ROMANS: Coy Wire has more in this morning's "Bleacher Report." Hey, Coy.

COY WIRE, CNN SPORTS CORRESPONDENT: Good morning, Christine, Dave. Isaiah Thomas delivered the eulogy at his sister's funeral on Saturday and took a redeye, arriving back in Boston at 4:00 a.m. on Sunday, nine hours before game one against the Wizards.

Talk about roller coaster of emotions. His Celtics off to a rough start, falling behind 16-0 in the first quarter. Then Thomas takes an elbow to the face and his tooth comes flying out of his mouth!

Thomas calmly picks up his tooth and carries on, indicative of how he's managed to pick up the pieces and keep fighting all throughout the playoffs. He drains two consecutive three-pointers and finishes with a game-high 33 points in the Celtics' 123-111 win. And after the game, Isaiah talked about how he's been able to carry on.

(BEGIN VIDEO CLIP)

ISAIAH THOMAS, CELTICS GUARD: Basketball and when I'm on the court, it just keeps me going, so I do everything for my sister now, and that's all I can do.

(END VIDEO CLIP)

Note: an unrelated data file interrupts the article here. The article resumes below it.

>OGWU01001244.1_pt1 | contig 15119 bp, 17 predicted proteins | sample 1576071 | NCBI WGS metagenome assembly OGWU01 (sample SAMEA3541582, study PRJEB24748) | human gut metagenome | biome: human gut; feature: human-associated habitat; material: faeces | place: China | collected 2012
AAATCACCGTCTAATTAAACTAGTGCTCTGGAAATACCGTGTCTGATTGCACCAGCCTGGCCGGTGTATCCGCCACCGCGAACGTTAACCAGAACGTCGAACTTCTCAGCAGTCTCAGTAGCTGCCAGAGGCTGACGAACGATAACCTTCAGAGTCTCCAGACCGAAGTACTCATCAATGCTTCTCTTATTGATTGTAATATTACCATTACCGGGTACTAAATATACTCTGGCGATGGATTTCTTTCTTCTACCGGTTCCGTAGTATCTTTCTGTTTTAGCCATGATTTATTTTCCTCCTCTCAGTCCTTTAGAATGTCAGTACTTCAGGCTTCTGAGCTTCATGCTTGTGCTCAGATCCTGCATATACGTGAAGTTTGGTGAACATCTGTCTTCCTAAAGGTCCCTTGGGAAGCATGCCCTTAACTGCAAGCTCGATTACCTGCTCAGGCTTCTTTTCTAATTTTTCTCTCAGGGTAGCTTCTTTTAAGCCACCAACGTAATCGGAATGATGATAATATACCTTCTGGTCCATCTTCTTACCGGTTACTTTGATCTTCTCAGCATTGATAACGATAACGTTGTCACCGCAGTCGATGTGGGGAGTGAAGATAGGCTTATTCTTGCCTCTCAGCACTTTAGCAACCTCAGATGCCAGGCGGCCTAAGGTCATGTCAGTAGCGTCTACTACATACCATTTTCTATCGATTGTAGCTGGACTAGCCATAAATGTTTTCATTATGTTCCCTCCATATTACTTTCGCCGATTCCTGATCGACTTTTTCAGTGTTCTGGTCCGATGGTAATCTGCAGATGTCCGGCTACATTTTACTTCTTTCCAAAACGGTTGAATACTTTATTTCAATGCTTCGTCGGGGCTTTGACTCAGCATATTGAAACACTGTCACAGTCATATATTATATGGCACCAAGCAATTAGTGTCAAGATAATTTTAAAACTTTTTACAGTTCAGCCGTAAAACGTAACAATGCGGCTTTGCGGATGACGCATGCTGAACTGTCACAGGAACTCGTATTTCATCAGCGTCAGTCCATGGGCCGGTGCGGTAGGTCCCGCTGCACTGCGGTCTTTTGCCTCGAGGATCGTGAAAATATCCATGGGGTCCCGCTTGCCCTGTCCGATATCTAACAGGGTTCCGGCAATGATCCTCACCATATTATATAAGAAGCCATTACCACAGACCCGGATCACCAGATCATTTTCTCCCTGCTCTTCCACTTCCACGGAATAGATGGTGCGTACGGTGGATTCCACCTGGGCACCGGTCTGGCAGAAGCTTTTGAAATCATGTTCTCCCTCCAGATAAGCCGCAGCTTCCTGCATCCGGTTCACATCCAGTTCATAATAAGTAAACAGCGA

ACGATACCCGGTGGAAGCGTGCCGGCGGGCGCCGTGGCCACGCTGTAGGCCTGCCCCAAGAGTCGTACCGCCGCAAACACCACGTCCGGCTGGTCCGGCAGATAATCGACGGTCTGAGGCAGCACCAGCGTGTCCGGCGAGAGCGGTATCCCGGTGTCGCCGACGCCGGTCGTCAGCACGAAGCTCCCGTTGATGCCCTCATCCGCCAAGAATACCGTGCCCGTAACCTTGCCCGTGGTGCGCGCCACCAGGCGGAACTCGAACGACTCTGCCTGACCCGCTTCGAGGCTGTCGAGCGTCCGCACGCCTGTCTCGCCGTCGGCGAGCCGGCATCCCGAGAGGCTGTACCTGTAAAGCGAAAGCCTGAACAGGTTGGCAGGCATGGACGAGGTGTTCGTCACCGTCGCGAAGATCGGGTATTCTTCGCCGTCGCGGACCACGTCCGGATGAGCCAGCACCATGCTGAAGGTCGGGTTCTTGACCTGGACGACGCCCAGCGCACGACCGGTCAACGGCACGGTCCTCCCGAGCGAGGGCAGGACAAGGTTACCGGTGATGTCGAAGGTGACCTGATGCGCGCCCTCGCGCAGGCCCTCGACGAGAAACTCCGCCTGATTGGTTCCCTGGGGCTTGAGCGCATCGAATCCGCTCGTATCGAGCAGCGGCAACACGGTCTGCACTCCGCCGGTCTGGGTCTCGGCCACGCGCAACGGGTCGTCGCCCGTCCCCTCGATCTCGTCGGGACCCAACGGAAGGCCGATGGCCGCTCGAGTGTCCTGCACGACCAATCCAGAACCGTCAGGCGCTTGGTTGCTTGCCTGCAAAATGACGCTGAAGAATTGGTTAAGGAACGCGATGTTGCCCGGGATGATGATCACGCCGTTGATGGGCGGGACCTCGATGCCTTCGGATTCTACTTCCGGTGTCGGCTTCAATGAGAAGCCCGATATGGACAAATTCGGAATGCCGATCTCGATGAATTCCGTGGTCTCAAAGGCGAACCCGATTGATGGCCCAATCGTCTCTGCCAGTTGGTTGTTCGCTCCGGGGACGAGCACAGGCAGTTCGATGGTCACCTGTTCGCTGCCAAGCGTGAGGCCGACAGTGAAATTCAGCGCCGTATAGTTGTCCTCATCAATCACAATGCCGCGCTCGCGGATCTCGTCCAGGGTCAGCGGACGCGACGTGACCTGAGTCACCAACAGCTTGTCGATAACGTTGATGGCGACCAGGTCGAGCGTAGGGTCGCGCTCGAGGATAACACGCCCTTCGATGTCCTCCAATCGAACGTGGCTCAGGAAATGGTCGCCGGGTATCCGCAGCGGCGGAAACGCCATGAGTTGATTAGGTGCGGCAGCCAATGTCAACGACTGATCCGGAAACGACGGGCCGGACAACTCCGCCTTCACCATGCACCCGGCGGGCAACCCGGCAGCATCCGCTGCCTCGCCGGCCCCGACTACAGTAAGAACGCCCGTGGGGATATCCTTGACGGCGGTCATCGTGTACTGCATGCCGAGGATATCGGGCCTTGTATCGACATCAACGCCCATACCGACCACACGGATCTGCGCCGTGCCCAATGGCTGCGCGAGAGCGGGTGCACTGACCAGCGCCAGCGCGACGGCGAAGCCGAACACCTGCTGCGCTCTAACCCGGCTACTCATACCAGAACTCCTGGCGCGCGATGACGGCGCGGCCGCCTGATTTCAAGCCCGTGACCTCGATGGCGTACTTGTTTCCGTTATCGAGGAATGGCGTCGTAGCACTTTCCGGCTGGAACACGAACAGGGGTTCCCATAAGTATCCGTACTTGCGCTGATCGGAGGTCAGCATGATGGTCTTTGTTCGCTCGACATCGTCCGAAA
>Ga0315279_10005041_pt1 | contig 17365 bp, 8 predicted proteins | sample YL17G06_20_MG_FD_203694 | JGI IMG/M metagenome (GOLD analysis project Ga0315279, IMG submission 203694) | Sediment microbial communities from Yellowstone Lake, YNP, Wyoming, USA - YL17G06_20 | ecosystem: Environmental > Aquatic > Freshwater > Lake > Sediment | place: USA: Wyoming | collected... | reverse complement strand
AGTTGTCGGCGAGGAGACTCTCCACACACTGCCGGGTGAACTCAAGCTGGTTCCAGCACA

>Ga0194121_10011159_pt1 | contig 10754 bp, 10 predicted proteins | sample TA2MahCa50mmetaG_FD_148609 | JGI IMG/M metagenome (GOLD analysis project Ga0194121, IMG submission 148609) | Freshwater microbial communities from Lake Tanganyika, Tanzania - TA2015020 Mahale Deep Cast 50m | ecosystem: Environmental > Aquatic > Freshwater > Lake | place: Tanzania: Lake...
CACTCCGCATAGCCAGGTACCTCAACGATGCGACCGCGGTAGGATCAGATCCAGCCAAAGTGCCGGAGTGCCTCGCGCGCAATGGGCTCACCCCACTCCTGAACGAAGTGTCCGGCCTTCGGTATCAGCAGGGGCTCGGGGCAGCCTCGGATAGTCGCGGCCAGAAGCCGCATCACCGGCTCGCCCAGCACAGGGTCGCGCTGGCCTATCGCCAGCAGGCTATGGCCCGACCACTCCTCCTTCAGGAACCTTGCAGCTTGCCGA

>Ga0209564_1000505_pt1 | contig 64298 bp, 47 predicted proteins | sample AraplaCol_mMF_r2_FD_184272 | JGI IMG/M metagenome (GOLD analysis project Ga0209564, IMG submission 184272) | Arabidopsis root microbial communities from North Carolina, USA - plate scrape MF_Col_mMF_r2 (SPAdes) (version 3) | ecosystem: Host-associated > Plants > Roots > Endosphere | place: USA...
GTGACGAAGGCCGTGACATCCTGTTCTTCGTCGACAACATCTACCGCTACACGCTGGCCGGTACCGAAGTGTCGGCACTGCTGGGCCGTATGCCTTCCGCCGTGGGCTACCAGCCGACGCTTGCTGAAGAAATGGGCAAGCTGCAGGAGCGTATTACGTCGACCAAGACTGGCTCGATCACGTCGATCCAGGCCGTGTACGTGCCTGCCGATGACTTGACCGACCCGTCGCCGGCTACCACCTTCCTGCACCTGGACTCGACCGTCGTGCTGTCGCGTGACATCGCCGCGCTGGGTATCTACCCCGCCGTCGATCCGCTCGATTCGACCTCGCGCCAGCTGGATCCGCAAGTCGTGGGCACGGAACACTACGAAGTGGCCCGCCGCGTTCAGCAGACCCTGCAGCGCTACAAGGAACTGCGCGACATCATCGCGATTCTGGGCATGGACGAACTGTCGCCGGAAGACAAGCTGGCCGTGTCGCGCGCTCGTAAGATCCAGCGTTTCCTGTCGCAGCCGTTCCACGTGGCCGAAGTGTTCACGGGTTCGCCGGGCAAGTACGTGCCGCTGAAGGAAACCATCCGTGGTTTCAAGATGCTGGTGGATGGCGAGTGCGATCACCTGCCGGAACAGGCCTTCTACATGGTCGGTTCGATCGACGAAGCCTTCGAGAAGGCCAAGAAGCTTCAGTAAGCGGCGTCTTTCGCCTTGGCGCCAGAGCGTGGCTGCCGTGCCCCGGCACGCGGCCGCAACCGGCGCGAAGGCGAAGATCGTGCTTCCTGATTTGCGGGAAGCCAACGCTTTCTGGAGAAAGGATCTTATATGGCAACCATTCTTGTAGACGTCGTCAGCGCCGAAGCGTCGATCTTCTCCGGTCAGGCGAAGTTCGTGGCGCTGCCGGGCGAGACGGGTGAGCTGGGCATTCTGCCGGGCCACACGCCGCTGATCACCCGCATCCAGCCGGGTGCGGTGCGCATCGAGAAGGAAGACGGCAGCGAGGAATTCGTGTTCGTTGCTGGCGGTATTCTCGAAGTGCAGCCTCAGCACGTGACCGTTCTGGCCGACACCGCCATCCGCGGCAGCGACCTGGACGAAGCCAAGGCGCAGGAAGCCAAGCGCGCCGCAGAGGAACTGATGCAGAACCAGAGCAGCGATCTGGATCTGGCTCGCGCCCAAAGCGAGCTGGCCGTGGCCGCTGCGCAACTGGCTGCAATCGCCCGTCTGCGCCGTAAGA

[05:25:11]WIRE: Other playoff action. Game seven in L.A. for the Clippers. Jay Z and Beyonce with twin babies on board, sitting courtside to watch future hall of famer Paul Pierce's final game. The Jazz win 104-91, earning a date with golden state in the next round, but 39-year-old Paul Pierce thanking fans of every NBA city after the game, saying he has no regrets, that he gave everything he had every single day of his illustrious 19-year career.

Great moment before last night's NHL playoff game between the Anaheim Ducks and Edmonton Oilers in Canada. The microphone stopped working during the national anthem, so country music singer, Brett Kissel asked the fans for some help.

(VIDEO CLIP)

WIRE: Goose bump action there. The Oilers lost the game but still lead the series 2-1, and those 18,000 fans in that arena in Edmonton singing the national anthem for their neighbors to the south. Outstanding stuff, guys.

ROMANS: That's what friends are for.

BRIGGS: You know, I had goose bumps. That was a wonderful moment. Imagine if a mic went out here. We'd know "O Canada," and that might be it.

ROMANS: Two words. But I could sing it for a long time.

BRIGGS: Could you? By the way, Anthony Randon wonders how he gets in this morning's "Bleacher Report," he went 6 for 6 with ten RBI against the Mets, a job well done by the Washington Nationals Slugger.

WIRE: Great shout-out.

ROMANS: Thanks, Coy.

A critical spending bill appears headed for passage, but with Republicans in control, why are many of their priorities left out?